sampling frequency. shows that the compensation capacitor can be decreased with the

g m , / p , factor proportionally. Also, increasing gmnigme

5. OP-AMP CONFIGURATION increases the total input referred thermal noise as shown in Fig 6.

Considering noise, power, area and the bandwidth of the front- Talang into account the contribution of MI, M3 and M6 in the

end op-amp, designing such an op-amp with a little power and overall thermal noise, g,, is chosen 20 times bigger than ga6

area consumption is a difficult task because of a very large

compensation capacitance needed to reduce the amplifier to allow the reduction of the camansation capacitor

bandwidth. The merits of two-stage and single-stage amplifier proportionally and to set the operating point at the comer of the

topologies are examined. The unity gain bandwidth of limited noise floor shown in Fig. 6. It can also be observed that

conventional compensated techniques of a two-stage and a the reduction of the compensation capacitor happens in the

single-stage op-amp shown in Fig. 5 are about gm,lC,and

gm,ICmurespectively. Assuming that the thermal noise of our op-

amps is dominated by the noise of their input differential-pair,

the desired very low noise op-amp requires a very high inplf

transconductance (&I). As a result, achieving a minimum

2 Stage I Stage

Figure 5. The simplified equivalent mall-signal models for a Figure 6. The size of the cnmpenstion capacitor and the input

single-stage and a two-stage opamp. referred thermal noise floor vs. gm,l g m 6 .

367

Figure 1. (a) The fully differential class AB opampI with a preamplifier, (b) Common-mode feedback circuit

cxpense of reduction in the achievable dc-gain. To improve the

dc-gain, the output resistance should be increased by using long

channel lransistors in the output stage of the main amplifier as

well as the common- mode feedback circuit shown in Fig. 7@).

A low quiescent current in the output branch is also required.

Due lo the low-frequency low-power fealure required in our

application, the input transistors MI and M2 are operating near

the sublhreshold region [7]. Noise on the bottom supply tail

appears as a commonmode input to the second stage of the op-

amp and is thus attenuated by the common-mode rejection of that

sfage. Also using the class AB configuration in our work

guaranties that the slew-rate never occurs and the settling process ~m ' , ' , " , , , ,

0 I m m m u o M s m I m m m , m

inr"."rrl*ii

is linear.

Figure 9. The output PSD of the modulator shown in Fig. 7 for a

6. SIMULATION RESULTS single-tone at o =300Rads.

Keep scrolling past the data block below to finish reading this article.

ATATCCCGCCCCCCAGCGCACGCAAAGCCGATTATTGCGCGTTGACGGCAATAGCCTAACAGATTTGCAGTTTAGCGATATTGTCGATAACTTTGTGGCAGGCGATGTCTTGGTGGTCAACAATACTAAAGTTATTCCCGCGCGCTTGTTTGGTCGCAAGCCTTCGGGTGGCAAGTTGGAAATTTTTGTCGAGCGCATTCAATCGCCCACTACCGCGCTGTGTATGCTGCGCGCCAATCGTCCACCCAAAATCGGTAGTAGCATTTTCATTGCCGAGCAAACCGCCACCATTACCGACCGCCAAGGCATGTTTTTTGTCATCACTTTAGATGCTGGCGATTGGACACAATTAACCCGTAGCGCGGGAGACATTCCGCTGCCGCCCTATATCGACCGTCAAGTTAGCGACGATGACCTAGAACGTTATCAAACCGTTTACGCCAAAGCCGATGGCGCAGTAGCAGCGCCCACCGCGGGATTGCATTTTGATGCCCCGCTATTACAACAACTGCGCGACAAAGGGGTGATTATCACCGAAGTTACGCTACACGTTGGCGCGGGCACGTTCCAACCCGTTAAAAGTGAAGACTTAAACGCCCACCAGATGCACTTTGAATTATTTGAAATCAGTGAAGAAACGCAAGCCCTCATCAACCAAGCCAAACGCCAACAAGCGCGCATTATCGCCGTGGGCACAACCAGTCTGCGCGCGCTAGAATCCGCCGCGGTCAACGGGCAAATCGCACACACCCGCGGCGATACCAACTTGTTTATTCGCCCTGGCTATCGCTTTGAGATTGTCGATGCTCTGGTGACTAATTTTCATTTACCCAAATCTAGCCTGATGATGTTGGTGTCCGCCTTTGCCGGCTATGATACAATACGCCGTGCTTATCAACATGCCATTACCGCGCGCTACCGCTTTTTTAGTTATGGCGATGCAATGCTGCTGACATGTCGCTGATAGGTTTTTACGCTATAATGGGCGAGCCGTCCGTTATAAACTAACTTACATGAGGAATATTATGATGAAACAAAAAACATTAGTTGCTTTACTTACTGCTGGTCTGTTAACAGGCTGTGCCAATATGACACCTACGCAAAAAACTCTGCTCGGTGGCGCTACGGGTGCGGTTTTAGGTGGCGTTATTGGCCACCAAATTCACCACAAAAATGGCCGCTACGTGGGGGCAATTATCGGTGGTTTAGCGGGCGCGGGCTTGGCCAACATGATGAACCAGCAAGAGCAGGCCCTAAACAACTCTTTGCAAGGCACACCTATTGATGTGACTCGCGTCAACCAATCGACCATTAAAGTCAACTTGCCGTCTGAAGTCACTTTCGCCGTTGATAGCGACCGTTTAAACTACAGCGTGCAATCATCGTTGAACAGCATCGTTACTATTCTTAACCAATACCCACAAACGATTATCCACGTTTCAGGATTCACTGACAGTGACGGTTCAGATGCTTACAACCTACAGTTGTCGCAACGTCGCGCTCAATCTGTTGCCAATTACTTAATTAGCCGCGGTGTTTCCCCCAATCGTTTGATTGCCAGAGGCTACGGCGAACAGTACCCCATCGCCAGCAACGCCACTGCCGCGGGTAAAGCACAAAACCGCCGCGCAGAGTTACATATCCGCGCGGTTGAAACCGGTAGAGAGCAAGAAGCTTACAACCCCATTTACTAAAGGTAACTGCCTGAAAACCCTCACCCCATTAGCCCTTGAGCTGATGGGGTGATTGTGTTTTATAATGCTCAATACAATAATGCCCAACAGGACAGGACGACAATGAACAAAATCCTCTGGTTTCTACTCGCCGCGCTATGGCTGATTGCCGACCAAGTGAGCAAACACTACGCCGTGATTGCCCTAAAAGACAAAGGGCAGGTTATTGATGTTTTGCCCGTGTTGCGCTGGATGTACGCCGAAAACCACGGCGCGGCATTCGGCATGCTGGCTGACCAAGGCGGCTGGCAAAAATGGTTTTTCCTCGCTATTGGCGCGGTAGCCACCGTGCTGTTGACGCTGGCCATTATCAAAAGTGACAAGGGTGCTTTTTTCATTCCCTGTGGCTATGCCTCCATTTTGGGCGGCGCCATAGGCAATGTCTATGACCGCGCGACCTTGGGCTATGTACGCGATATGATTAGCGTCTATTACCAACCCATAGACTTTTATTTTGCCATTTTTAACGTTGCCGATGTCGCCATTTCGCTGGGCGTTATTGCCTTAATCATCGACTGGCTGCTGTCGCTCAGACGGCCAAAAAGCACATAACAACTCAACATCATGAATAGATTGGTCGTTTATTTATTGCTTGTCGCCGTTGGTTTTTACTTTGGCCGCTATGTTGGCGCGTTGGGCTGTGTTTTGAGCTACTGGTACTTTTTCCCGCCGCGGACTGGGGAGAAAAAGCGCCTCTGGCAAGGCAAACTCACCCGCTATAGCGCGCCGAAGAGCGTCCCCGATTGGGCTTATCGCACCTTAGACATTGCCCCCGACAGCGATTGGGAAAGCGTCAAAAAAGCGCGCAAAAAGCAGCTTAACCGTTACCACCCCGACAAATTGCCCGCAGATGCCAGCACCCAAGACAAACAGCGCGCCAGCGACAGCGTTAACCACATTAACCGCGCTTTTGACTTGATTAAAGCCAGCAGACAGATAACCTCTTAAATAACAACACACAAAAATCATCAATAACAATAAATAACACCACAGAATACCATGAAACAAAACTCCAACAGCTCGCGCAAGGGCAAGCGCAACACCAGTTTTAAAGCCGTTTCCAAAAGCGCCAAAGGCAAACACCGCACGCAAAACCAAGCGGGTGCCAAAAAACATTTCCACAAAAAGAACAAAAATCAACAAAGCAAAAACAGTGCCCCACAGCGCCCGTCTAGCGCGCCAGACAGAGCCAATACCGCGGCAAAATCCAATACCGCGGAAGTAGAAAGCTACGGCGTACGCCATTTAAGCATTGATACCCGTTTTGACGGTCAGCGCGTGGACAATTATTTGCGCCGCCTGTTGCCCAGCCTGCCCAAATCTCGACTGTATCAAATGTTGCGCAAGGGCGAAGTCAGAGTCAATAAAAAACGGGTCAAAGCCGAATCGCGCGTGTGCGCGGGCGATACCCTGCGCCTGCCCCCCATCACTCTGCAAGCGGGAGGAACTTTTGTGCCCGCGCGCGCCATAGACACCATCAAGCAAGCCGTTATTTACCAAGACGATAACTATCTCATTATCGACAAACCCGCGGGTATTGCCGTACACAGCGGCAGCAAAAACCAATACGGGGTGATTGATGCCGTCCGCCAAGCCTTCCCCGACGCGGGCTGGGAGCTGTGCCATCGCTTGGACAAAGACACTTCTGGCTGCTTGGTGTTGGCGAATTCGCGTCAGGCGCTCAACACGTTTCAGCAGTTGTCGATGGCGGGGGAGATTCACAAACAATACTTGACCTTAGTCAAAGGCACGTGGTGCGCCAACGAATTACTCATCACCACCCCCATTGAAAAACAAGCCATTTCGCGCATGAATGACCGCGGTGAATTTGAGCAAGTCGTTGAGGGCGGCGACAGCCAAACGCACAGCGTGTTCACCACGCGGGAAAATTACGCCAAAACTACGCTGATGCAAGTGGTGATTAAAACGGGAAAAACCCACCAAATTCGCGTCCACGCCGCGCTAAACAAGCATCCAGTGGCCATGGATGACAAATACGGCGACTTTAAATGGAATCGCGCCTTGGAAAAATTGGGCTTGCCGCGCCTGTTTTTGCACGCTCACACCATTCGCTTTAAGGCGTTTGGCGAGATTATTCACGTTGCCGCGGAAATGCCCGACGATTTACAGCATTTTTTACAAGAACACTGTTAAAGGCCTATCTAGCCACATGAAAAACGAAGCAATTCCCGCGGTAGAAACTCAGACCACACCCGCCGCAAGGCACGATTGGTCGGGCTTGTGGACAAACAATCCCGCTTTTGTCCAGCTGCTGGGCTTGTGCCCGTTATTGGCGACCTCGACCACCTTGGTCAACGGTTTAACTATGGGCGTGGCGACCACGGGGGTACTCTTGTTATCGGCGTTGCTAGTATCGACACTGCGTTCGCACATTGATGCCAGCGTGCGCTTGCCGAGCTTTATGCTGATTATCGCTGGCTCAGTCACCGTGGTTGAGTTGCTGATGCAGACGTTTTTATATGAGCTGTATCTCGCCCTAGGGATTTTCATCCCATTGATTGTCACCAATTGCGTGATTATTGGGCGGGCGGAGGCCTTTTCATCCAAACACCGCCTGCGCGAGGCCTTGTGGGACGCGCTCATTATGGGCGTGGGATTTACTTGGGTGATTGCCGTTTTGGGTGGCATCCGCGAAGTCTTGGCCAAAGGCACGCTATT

The proposed CDS integrator is used in the f r o n t a d of the

single loop fanh+rder DS modulator s h a m in Fig. 8 . Taking achieve 24 bit resolution in a bandwidth of 1000 Radis with

into account most of the non-idealities, such as sampling jitter, oversampling ratio of 1024 and voltage references o f f I .S Volts.

clock feed-through, charge injection, KT/C noise, op-amps' fmite The integrator h a s a very low op-amp thermal and KT/C noi:s, -

gain, bandwidth, slew-rate and limited swing, exhaustive 171db. with no need to large sampling and integrating capacilors.

behavioral simulations that are close models of HSPICE Using a single-stage class AB configuration with a moderate ;gain

simulations a n performed. After behavioral simulations in preamplifier enables us to achieve 85dB dc-gain in a bndwimh

MATLAB, HSPICE transistor level simulations of the circuit of 1 2 M d s with an only 25pF compensation capacitor.

level of Fig. 8 have been performed in a 0 . 6 process~ using

references voltage of f1.5 Volts. The w t p t power spectral 8. REFERENCES

density for a single tone input source is shown in Fig. 9. With the [I] R. M. Naiknaware and T. Fiez, "142dB A I ADC with a

overloadfactorof-I.24dB. the signal tonoise ratio is 1 4 4 dB in lOOnV LSB in a 3V CMOS Process," IEEE,ClCC 20W.

a bandwidth of 1000RadkThe power consumption of the whole [2] P.Bendiscioli, et al., "Design o f a 20 bit, 25mw fourth Order,

mcduhtor is about 8.5mW while the first integrator only Single -Loop Sigmadelta Modulator,'' Proceeding of E E€,

mnsumes 2.8mW. ICECS'97,Cairo, Egyppt, pp.1454-1457, 1997.

[3] H. Zare-Hoseini, et al. "A 144dB. 8.5mW Fourth-Order,

7. CONCLUSION Single Loop Delta-Sigma Mcdulatoi' To be presented at

This paper presents a very low-noise, low-power low-ana CDS VLSI-TSA,Taiwan, 2603.

integrator u x d in the f r o n t a d of a forth order modulator to [4] C. C. Enz and G. C. Temes. "Circuit Techniques for

Reducing the Effect of op-amp Imperfections: Autozeroing,

Conelated Double Sampling, and Chopper Stabilization,"

Pmceedings of the IEEE, vol. 84, no. 11, November 1996.

[5] S . Rabii, and B. A. Wooley, "A 1.8-V Digital-Audio Sigma-

Delfa Modulator in 0.8-pm CMOS," IEEE J. Solid-!itate

Circuits, Vol. 32, No. 6, June 1997.

[6] T. B. Cho, and P. R. Gray, "A lob, 20 Msampleis, 3SmW

Pipeline A/D Converter," IEEE JSSC, Vol. 30,No. 3, 1995.

[7] D. Johns, and K. Martin, "Analog lnteglated Circud design,"

John Wiley& Sons, 1997,ISBN 0471-14448-7.

368